John: (assuming an announcer’s voice) “This fall, the Johnsons are having a baby. They’re very excited. And all of their friends are looking forward to the birth. There’s only one thing wrong with the Johnson’s baby. It’s alive!” (everyone laughs). I mean that stuff got inside my spine when I was a kids. You’d see this commercial and it had very little to do with the movie, but your own fears of stuff. This was the power of a lot of these 70s movies, like “Burnt Offerings.” There’s less going on. There’s long, slow segments of dread and of the fear of the unknown. That’s what the 70s stuff is all about. Like “Rosemary’s Baby.” You know there’s one satanic orgy segment but outside of that there’s a lot of uncertainty about what’s going on. Is she just crazy? And then finally, when she sees her infant ….

She gives birth, it’s a hard birth, they take the infant away and when she comes around she asks to see the baby and they bring the baby in and she looks at it and looks up and says, “What have you done to his eyes?” And Ruth Gordon says, “He has his father’s eyes. Hail Satan!” And it’s like one of the scariest moments of all time and you’ve waded through two hours of a fair amount of boredom for it. That’s kind of what 70s horror and occult stuff was about was this questioning of whether the world you were looking at actually has some dreadful thing behind it that you’re never actually going to see.

Russ: I’m impressed you could recount the whole trailer for “It’s Alive.”

John: Among horror fans it’s a classic trailer. Go to YouTube and look it up. It’s so awesome.

Russ: So how does that affect the record?

John: It just affects my writing. The things that I’m thinking about and dwelling on. This is why the term “concept album” always gets derided is because if you can feel which song is there just to draw a line in a plot, it’s boring. All I do is write what’s in my mind and look at what’s going on once I’ve already done this spastic, mantic kind of gesture and then I just take not of it. When I’m sending them out to Peter and John, I sort of weed through them and pick out the ones that seem to go together.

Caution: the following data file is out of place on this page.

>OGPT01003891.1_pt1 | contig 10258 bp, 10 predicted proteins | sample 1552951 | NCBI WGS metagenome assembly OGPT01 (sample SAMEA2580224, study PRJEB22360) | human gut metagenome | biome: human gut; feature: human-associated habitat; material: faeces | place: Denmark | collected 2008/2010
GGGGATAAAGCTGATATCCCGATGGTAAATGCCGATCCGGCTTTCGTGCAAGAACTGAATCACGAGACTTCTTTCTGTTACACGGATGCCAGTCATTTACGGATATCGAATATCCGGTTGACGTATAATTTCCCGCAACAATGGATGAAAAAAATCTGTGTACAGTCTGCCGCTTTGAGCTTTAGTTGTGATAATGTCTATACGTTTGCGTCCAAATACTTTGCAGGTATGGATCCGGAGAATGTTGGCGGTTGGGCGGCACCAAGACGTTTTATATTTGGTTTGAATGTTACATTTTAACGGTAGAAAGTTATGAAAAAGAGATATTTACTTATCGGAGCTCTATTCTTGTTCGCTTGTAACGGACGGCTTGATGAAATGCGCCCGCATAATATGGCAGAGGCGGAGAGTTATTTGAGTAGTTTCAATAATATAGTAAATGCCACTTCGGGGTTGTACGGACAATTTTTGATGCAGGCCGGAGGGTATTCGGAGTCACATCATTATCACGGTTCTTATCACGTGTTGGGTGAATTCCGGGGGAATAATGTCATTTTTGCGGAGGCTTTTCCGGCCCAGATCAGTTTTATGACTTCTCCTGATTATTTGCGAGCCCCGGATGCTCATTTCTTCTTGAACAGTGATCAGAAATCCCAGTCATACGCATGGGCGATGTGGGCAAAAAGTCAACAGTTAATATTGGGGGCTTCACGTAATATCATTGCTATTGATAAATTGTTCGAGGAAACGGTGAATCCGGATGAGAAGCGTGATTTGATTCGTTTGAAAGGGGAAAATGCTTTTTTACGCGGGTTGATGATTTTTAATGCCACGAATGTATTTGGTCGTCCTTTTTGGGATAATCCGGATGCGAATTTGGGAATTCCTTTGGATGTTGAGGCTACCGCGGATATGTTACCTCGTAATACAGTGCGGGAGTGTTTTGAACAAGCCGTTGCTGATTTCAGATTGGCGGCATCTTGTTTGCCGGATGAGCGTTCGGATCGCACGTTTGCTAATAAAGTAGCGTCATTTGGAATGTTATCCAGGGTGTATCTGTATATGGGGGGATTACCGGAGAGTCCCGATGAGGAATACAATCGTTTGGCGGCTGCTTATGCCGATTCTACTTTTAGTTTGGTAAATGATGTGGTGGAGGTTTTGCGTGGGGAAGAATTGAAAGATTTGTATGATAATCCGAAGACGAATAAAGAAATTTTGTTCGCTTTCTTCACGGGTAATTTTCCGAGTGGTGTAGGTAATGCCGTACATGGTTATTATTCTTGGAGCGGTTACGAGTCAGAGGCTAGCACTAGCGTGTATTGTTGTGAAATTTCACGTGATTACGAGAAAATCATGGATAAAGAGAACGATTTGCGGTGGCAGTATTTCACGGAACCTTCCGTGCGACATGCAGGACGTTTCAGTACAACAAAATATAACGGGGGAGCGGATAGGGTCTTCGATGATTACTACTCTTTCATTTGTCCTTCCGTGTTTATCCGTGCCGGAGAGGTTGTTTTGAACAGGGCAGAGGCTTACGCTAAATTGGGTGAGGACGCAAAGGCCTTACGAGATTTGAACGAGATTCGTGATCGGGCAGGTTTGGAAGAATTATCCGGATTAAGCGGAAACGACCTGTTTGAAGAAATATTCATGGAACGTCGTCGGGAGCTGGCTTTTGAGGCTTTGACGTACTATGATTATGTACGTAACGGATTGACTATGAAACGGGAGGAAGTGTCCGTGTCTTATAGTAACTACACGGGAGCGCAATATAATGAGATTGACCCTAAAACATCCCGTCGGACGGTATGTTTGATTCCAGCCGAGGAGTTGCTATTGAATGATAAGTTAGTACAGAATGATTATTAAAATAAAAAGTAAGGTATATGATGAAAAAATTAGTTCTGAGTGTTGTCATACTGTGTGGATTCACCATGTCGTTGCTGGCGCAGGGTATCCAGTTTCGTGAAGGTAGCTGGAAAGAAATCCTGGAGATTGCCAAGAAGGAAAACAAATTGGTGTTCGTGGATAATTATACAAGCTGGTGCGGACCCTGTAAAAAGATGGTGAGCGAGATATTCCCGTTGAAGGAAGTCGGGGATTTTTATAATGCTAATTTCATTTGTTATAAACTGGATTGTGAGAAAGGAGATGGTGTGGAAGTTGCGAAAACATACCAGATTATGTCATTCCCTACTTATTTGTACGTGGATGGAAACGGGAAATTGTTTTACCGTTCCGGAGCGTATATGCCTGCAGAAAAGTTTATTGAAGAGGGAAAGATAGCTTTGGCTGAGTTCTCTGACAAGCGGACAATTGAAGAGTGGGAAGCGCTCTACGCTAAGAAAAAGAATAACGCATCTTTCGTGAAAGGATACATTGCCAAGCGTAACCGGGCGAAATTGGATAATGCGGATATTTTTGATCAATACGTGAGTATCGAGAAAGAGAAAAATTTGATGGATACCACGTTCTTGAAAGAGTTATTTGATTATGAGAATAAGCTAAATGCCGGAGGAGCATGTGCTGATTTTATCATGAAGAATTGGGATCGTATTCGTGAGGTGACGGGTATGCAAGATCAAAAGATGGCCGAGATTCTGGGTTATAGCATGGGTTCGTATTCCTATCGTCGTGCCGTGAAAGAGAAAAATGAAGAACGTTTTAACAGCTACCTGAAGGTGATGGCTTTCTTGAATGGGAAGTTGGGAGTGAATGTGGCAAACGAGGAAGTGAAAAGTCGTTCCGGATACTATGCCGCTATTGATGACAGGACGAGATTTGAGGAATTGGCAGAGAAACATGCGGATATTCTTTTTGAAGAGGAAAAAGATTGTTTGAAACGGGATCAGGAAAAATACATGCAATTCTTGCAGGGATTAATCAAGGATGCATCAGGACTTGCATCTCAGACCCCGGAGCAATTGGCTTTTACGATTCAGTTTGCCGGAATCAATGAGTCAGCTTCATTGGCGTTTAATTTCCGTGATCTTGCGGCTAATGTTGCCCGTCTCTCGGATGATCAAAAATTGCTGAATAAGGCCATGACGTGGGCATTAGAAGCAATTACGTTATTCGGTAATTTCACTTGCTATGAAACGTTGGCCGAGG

TAS SXSW Preview: Tennis

Tennis, the married duo of Patrick Riley and Alaina Moore, are in the midst of a headlining tour supporting their breezy, buoyant debut album, Cape Dory, a collection of sweetly-sung songs with a salty spirit, inspired by an eight-month sailing trip along the North Atlantic coastline.

The much buzzed-over band, who opened for The Walkmen last fall, play two gigs in Manhattan and Brooklyn next week, on March 2 and 3. They'll also make their SXSW debut in a few weeks. The Alternate Side caught up with Riley, who emailed us at a roadside stop as the couple traveled by van to a Kansas gig, and he told us about the pressures of SXSW, sailing and the accidental birth of their beautiful record:

TAS: I'm so struck how your eight-month sailing trip was the catalyst for these songs on Cape Dory. What was it about the sensation of that freedom, the sea, a solid year of being on water that most inspired you creatively?

Patrick Riley: We are too! We didn't write them on board, our boat was really small and barely had enough electricity to power one lamp. The overall simplicity to life at sea was what most influenced our album. Our lives were reduced to mainly the first few tiers of Maslow's Hierarchy. In this sense, we were connected to our environment and came to think in relation to it. Our album was just suppose to be a representation of this simplicity.

TAS:  When did the trip take place? Any near catastrophes you recall? 

Patrick: We left January of 2008 and returned in August of the same year. There were a lot of near catastrophes in the first few months of sailing; everything from groundings to near collisions with ships. We were really only used compass navigation for the first 6 months of our 7 month cruise so you could imagine the inaccuracies.

TAS: Your more beautiful recollections of that time?

Patrick: Everything is more beautiful when you cut out light pollution, some of the most beautiful places were 100's of miles away from civilization. The tranquility is what most amazed us.

TAS: Where is your boat now and are you plotting another trip? 

Patrick: Our boat is in Elizabeth City, North Carolina at the moment, but we are planning a short trip in April. Our boat's name is Swift Ranger. We didn't name it. The thing we remember most about sailing our boat is the way she finds a "slot," a term referring to when the helm is balanced with the seas and wind - it's a pretty magical experience.